Just over a week ago, happenstance gifted me a yesteryear experience that, like a seed planted in spring, led me to cultural flowers I will always appreciate.
I was on my way to the Appreciation Evening for our National Heroes, organized by the Council Of Barbadian Organizations (CBONY), and held at the Brooklyn Moon – a restaurant off Fulton and Lafayette, in Brooklyn.
When I saw Robert “Coconut Rob” Warner – a Trinidadian vendor with a heavy English accent – from whom I bought freshly pressed cane juice, about two years ago, I sought confirmation of the directions.
“Brooklyn Moon –– you are almost there, sir. Stay on your left. It is just a block away. That restaurant is owned by a Bajan. Look, that is his bicycle. He left it, over there!”
Did Coconut Rob remember me? I was sure he didn’t; yet he, without a prompt, revealed information about Michael Thompson that was authentic –– which I didn’t ask for. Truth be told, I couldn’t help laughing.
“Go up the road and when you reach Ms Clarke, the lady that has five children and a shop, turn right, and keep going until you reach the stand pipe . . . .”
Born in Brooklyn to Bajan parents (father deceased and mother, Jean Skeete from Airy Hill), Robinson, the owner of Brooklyn Moon (19 years), loves to ride a bicycle.
“I get to see everything and learn about life. The bike is slower than the car and faster than walking. Brooklyn Moon reflects me. Everything I do is poetry, must have meaning, colour and texture. My bedroom tells a story. I am self-taught and developed this restaurant over the years. Once it was a place for poetry reading.”
Thompson believes that people are living outside of themselves and are in search of the world.
“We need to know who we are and let go of the past and let the future be. This is the reason I put love into whatever I do. I make sure that my patrons have a good experience in some way, and I believe that this brings them back to the restaurant.”
Interestingly, though born in America, Robinson, has used an old Bajan practice.
Yesteryear folk put a handle on empty Ovaltine cans. At Brooklyn Moon cocktails are served in recycled eight ounce Mason bottles.
The CBONY networking group –– including four new faces –– mingled and chatted in a cozy corner at the back of the restaurant. Chicken wings were clearly one of the favourite menu items. The Clyde Jones’ authored book – A Man And His Camera – was also part of the conversation.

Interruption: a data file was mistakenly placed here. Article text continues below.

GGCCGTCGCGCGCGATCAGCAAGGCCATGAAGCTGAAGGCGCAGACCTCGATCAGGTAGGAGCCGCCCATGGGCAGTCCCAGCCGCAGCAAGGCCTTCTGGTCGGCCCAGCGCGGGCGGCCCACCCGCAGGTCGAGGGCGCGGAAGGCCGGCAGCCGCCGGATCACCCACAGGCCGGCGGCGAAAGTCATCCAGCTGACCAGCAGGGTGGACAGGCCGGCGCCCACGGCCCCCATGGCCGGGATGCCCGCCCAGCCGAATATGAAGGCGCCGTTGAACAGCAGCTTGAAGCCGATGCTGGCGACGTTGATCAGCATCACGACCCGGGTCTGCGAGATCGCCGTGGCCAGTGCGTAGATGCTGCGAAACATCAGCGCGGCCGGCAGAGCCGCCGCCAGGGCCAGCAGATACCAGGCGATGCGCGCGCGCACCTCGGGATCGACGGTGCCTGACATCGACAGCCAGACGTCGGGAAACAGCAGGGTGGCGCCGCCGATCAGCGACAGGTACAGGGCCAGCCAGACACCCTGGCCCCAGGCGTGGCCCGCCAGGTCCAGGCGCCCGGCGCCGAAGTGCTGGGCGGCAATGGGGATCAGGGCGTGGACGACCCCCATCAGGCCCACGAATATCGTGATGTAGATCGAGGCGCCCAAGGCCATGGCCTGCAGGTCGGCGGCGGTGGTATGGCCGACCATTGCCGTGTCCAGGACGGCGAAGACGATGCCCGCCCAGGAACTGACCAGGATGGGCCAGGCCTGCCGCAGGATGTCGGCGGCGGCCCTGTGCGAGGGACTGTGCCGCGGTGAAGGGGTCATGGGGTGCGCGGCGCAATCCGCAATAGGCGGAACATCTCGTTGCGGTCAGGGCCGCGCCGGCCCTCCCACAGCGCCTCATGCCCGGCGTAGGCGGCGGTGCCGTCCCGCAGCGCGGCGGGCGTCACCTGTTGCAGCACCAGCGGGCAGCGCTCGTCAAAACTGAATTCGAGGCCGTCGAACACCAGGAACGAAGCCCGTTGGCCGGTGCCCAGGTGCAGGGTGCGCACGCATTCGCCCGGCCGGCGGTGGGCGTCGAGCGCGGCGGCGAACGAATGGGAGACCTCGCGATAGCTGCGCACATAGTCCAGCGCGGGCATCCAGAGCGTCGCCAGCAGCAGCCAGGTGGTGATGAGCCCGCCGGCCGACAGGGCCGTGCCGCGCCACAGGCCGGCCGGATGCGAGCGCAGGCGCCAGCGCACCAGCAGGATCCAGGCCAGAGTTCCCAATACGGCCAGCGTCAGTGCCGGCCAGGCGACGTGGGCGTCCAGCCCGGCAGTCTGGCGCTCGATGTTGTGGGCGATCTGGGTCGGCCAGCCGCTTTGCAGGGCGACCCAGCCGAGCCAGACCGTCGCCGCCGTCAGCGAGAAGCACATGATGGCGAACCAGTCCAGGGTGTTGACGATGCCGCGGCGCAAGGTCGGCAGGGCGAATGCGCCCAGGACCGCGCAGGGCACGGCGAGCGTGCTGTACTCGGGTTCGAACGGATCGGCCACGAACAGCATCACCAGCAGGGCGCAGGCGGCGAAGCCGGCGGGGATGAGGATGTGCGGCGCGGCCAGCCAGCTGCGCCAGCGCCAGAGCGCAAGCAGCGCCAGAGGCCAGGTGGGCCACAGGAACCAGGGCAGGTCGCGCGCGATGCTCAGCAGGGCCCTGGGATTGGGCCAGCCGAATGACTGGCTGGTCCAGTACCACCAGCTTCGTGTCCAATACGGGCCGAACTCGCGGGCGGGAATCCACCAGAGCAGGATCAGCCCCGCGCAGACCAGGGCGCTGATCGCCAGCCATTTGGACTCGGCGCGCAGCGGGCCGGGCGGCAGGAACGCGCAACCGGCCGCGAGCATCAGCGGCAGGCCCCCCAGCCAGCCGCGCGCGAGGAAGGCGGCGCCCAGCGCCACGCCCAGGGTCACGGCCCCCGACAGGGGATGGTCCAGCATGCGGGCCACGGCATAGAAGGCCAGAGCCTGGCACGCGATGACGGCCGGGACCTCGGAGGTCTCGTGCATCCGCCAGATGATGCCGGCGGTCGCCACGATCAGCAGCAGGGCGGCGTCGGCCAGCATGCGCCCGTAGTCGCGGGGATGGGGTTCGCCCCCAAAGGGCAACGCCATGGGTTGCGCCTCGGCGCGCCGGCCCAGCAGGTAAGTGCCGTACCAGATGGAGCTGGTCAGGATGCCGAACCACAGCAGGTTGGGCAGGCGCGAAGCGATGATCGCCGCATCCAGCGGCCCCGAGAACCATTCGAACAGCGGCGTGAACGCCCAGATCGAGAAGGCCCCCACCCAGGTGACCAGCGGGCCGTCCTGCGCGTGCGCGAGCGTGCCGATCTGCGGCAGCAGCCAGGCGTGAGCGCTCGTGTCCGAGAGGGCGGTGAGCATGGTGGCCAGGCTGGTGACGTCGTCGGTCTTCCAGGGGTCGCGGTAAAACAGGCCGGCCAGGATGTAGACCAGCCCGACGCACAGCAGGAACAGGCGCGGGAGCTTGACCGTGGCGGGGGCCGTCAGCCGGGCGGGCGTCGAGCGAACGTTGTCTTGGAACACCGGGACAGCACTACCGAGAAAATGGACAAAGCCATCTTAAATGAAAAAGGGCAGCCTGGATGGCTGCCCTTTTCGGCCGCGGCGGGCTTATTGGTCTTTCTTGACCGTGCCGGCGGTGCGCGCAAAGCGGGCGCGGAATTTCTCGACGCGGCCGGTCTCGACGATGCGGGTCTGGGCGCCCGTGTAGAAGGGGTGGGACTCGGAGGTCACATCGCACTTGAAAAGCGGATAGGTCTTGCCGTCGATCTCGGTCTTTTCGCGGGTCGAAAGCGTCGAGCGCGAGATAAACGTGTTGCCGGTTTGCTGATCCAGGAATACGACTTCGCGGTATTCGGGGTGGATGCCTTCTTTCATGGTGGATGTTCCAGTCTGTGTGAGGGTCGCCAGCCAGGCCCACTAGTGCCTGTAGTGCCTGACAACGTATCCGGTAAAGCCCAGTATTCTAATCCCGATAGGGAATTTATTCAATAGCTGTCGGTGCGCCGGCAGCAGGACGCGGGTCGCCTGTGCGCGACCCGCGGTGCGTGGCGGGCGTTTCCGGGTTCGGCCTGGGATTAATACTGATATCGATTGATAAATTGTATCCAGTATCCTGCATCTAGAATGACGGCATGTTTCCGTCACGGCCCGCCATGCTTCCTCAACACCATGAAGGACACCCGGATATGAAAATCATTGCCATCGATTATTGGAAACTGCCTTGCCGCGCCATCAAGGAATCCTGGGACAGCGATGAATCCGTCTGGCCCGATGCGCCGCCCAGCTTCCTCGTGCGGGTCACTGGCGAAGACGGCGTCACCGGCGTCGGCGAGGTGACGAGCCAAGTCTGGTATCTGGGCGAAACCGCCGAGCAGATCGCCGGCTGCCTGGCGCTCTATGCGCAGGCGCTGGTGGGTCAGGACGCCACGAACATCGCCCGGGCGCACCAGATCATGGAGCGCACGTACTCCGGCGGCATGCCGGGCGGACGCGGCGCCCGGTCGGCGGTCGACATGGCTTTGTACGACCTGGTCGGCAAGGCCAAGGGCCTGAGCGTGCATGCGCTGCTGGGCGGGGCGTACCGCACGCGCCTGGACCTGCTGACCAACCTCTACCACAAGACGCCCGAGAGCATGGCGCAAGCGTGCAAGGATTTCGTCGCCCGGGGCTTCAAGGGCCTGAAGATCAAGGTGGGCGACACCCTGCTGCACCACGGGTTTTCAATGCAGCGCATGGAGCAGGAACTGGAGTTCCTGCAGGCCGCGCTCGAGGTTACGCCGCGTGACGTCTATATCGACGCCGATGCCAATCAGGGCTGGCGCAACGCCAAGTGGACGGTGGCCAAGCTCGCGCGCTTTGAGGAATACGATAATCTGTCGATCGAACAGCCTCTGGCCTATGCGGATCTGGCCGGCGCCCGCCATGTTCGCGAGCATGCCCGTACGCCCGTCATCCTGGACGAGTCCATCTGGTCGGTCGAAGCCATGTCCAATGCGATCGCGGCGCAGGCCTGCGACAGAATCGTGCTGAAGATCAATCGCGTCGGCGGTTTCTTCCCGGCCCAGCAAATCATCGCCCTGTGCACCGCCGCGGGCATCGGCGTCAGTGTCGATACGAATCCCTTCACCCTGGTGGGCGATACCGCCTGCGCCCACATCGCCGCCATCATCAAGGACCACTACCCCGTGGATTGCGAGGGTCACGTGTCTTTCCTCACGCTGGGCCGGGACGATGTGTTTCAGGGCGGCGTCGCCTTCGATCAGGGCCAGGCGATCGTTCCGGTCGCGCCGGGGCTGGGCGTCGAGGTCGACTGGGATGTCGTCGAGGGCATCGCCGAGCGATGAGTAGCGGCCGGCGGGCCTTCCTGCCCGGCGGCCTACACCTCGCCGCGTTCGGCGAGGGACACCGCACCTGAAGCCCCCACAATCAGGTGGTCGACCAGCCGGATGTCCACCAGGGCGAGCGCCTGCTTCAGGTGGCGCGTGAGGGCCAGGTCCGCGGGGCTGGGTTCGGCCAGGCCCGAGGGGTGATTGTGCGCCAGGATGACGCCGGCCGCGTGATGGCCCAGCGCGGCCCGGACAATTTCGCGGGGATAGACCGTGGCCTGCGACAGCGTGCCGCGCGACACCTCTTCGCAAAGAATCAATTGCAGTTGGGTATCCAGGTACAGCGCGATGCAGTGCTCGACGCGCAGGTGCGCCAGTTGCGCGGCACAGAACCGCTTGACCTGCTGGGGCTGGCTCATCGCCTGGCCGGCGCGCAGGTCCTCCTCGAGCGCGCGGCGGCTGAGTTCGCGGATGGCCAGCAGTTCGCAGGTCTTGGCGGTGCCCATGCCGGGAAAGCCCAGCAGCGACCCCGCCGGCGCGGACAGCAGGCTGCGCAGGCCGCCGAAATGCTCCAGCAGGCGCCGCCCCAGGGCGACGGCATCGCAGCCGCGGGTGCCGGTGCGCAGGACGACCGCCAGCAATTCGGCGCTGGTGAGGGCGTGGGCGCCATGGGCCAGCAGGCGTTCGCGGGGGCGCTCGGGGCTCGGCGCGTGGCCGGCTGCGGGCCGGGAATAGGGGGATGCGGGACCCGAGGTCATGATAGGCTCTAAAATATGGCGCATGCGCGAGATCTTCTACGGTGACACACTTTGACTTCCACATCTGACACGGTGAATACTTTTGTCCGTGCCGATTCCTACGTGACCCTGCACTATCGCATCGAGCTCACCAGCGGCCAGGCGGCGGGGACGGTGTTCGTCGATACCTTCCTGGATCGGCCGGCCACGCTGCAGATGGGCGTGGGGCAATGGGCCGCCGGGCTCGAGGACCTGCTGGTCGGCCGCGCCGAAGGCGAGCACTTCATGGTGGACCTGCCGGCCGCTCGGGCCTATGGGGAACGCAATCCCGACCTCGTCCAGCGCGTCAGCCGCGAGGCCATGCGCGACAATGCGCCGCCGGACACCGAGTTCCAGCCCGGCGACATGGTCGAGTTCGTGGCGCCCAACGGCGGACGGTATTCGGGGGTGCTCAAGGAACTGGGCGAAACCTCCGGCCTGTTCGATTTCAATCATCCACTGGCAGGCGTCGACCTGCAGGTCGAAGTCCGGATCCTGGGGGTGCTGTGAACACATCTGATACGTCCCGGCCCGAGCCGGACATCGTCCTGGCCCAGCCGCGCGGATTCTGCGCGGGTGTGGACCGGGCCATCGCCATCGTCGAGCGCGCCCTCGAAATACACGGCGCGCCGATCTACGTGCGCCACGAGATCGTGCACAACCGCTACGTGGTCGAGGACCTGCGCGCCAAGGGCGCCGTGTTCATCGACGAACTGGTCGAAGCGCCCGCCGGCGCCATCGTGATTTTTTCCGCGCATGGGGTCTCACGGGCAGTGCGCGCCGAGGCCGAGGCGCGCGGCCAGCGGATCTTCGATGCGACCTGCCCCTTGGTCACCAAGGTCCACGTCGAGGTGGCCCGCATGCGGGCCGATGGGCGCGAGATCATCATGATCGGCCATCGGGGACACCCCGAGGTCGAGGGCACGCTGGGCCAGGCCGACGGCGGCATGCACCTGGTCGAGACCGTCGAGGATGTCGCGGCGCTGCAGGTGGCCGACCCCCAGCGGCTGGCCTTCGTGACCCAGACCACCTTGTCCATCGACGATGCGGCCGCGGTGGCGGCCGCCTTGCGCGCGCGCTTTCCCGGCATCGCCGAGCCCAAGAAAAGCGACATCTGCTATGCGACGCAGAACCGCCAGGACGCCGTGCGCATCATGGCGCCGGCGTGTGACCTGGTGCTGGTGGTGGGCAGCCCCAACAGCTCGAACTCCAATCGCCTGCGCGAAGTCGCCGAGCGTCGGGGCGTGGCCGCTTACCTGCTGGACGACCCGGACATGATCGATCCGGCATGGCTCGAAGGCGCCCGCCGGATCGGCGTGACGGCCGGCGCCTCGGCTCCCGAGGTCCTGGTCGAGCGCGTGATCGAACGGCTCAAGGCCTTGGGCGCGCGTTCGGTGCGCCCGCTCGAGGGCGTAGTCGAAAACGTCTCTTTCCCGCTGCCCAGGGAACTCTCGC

Randy Brathwaite, president of CBONY, said that the Appreciation Evening had three main goals.
“We are trying to build an organizational culture that is inclusive, respectful of views, talent and opinions, and interactive. We have not progressed as fast as I would have liked, but we are definitely, going in the right direction. National Heroes Day is a timely reminder of the sacrifice our Heroes and shows what it takes to create something of value.
“This Appreciation Evening also allows us to celebrate Barbados, support Brooklyn Moon, which is owned by a Bajan, build relationships among the executive and members, and allow interested persons to interact with us so that they can get an idea of who we are and what we do before joining us.”
Brathwaite, an attorney by profession, admitted that it was his membership of the Consul General’s advisory group that led him to become an active member of the organization. While expressing surprise at the change in Consul General, Brathwaite commended the outgoing Lennox Price for his collaborative approach and willingness to be open, among other things, and said:
“Consistent with the evening’s theme, The Council of Barbadian Organizations Inc. New York, CBONY, in conjunction with The Friends Of Barbados DLP Association, Inc. will be hosting an all-inclusive Appreciation Event for Honourable Lennox Price, Consul General of Barbados at New York, on Friday June 27, 2014, at 9 p.m., at Antun’s Caterers, on Springfield Boullevard, Queen’s Village.”
When I told Michael Thompson that I was writing a story about Brooklyn Moon, he immediately started to laugh and spontaneously said:
“My mother is going to love it.”
Interestingly, he never mentioned self, but saw his achievement through a parent that raised him. Truth be told, in the “village model”, the person who nurtured you can be anyone – female, male, aunt, uncle, or godparent. Is that why we widely celebrate Mother’s Day?
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